5 Things You Didn’t Already Know About Polar Bears

Polar bears are the best. And if you’re reading this, chances are you’re already a fan. Regardless of your affinity for these incredible animals, there’s always more to learn.

Today marks the beginning of Polar Bear Week, and to celebrate the occasion we’ve tracked down five new facts about Ursus maritimus. Ready to brush up on some trivia?

1.      Polar bears wag their heads when it’s time to play

Polar bears communicate through body language, and will often wag their heads from side to side to signal that it’s time to play. Playtime is ritualistic of mock fighting, and the perfect opportunity for polar bears to brush up on their best moves. To initiate play, polar bears will stand up on their hind legs with their front paws at their sides and chins lowered to their chest.

2.      Pregnant polar bears are the ultimate metabolizers

Polar bears have the unique ability to change their metabolic rate depending on the availability of food. This means they can devour enormous amounts of food when times are good, but can also go into a hibernation-like digestion state when there’s no food around. In fact, pregnant mothers in Hudson Bay have been found to fast for up to eight months! In Hudson Bay during the months of July through November, there often isn’t enough sea ice to hunt—forcing polar bears to conserve fat and energy.

Let’s just say you wouldn’t want to meet a hungry momma bear come winter.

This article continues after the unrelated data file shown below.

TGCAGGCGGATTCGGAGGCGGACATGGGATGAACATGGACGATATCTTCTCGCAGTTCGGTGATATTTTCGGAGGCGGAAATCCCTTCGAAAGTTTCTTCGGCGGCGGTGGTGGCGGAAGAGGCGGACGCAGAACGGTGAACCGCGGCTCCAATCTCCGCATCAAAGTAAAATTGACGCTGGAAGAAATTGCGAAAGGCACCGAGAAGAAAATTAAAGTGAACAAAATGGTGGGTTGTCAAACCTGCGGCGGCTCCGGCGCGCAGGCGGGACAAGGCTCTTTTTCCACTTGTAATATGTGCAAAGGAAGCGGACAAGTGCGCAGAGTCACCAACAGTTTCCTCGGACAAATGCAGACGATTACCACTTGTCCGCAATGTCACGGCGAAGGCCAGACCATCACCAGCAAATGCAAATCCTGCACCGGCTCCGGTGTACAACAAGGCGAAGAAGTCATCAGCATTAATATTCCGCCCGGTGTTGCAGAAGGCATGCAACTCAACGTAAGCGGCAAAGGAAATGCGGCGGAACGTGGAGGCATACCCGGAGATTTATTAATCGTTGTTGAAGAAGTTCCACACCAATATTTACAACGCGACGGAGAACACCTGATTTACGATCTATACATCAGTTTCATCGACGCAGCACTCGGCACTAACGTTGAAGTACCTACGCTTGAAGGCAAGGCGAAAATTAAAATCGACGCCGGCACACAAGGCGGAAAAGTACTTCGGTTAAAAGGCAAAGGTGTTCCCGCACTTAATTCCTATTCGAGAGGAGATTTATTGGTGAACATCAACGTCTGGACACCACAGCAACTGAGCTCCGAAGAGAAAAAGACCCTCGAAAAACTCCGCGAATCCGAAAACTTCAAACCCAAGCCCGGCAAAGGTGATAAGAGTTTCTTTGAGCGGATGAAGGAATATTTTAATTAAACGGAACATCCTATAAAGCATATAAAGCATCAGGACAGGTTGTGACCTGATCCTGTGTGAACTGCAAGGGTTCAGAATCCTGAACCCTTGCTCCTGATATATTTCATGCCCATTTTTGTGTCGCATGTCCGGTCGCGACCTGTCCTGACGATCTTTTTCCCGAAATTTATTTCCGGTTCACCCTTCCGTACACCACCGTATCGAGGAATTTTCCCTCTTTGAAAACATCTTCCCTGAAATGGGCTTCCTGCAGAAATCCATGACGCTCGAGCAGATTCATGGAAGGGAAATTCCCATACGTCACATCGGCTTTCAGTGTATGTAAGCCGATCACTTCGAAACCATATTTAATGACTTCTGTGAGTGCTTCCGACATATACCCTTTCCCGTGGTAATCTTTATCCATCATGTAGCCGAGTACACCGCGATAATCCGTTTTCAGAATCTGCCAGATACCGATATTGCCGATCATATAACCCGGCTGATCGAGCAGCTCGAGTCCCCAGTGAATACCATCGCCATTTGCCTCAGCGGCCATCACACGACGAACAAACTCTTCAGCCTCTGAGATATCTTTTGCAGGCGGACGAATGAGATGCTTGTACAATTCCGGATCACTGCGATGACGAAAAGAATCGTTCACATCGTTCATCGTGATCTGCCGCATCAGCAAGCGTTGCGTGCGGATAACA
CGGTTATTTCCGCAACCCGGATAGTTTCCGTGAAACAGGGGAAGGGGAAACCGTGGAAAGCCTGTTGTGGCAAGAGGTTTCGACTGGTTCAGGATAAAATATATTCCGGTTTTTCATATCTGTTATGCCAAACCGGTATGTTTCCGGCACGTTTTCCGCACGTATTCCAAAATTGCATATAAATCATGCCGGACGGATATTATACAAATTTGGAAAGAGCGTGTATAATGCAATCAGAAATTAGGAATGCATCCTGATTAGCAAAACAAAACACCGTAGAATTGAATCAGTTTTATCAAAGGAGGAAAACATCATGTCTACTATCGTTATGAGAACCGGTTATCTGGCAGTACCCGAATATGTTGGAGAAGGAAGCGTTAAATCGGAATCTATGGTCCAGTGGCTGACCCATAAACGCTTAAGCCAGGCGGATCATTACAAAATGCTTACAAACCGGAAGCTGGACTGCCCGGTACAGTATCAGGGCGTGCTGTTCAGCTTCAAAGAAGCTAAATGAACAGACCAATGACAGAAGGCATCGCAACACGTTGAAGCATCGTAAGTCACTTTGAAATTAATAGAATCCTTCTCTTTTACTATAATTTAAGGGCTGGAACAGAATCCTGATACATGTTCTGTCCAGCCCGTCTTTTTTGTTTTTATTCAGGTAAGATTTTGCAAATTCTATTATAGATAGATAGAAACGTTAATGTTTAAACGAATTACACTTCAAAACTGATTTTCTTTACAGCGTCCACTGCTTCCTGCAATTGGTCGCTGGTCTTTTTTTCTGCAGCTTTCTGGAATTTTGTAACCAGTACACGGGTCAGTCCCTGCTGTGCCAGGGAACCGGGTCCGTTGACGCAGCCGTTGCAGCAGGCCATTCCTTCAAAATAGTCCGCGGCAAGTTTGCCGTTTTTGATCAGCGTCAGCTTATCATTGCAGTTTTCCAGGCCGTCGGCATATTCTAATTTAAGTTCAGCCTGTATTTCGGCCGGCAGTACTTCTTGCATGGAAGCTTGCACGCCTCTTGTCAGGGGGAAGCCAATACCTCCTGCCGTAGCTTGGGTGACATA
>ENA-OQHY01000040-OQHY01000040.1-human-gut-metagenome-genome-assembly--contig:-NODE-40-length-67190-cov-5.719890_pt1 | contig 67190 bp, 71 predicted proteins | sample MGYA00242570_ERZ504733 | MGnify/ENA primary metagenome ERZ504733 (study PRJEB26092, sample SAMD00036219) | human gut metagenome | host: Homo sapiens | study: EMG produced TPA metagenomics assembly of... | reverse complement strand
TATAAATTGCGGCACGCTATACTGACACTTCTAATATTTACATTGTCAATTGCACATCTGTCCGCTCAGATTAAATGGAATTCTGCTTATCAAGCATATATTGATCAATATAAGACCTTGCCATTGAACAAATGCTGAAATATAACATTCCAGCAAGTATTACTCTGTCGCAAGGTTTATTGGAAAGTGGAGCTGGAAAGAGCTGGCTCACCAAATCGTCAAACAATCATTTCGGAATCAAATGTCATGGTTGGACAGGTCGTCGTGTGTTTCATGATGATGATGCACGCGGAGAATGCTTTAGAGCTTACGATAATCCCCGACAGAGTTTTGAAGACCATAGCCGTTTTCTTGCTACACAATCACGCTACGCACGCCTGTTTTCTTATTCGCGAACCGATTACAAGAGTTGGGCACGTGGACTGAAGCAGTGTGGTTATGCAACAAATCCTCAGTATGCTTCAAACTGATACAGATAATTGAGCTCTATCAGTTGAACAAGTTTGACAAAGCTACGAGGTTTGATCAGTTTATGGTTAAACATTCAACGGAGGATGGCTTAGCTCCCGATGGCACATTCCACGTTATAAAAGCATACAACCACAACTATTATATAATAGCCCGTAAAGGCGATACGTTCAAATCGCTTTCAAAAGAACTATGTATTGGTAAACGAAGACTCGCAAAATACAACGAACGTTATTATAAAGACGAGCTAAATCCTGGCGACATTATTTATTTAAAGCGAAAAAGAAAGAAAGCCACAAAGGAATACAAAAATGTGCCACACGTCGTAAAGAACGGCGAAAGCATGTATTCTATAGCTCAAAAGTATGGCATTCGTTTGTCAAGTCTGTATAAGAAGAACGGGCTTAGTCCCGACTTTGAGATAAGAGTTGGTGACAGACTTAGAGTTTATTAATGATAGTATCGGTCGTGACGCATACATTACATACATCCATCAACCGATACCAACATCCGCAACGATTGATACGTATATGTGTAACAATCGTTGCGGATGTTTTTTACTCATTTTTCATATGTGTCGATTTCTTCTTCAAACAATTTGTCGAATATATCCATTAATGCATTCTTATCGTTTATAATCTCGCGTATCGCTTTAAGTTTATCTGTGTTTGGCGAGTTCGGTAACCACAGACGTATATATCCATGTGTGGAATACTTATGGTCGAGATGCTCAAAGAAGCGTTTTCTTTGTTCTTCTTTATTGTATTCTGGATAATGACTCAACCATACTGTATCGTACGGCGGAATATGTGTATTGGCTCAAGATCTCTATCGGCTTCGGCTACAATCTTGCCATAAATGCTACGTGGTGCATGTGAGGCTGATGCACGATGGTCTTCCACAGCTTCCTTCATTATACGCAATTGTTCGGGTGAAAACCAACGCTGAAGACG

3.      Polar bears aren’t actually white

Polar bears have a thick, under layer of fur which is transparent, not white! Much like the ice and snow, polar bear fur reflects light, causing them to appear white or yellow. Underneath their translucent fur, polar bears have black skin to better absorb the sun’s rays.

4.      Polar bears overheat—a lot

You would think that in their icy, arctic environment, polar bears spend most of their time shivering with cold! However, polar bears struggle more with overheating than they do fending off sub-zero temperatures. Since polar bears have evolved to thrive in a cold climate, they can overheat quickly when running—which explains why polar bears are notoriously leisurely walkers. A polar bear’s body temperature runs around 98.6º Fahrenheit, typical for most mammals, but their adaptation to cold weather means they have an unfortunate propensity to overheat.

5.      Polar bears are apex predators

Polar bears sit at the top of the Arctic food chain. As incredibly intelligent and opportunistic hunters, polar bears have even been found to feed on bigger mammals such as walruses, belugas and narwhals when given the chance.

Although polar bears have no natural predators in the animal kingdom, they still face major challenges. Today, polar bears confront increasing habitat loss as the Arctic continues to warm and sea ice continues to melt. In addition to climate change, pollutants from vessel traffic and potential offshore drilling threaten the species. Take some time this week to speak up for polar bears.

Polar bears need the support of advocates like you to combat threats such as oil spills and support a healthy and resilient ocean. Please take action today.




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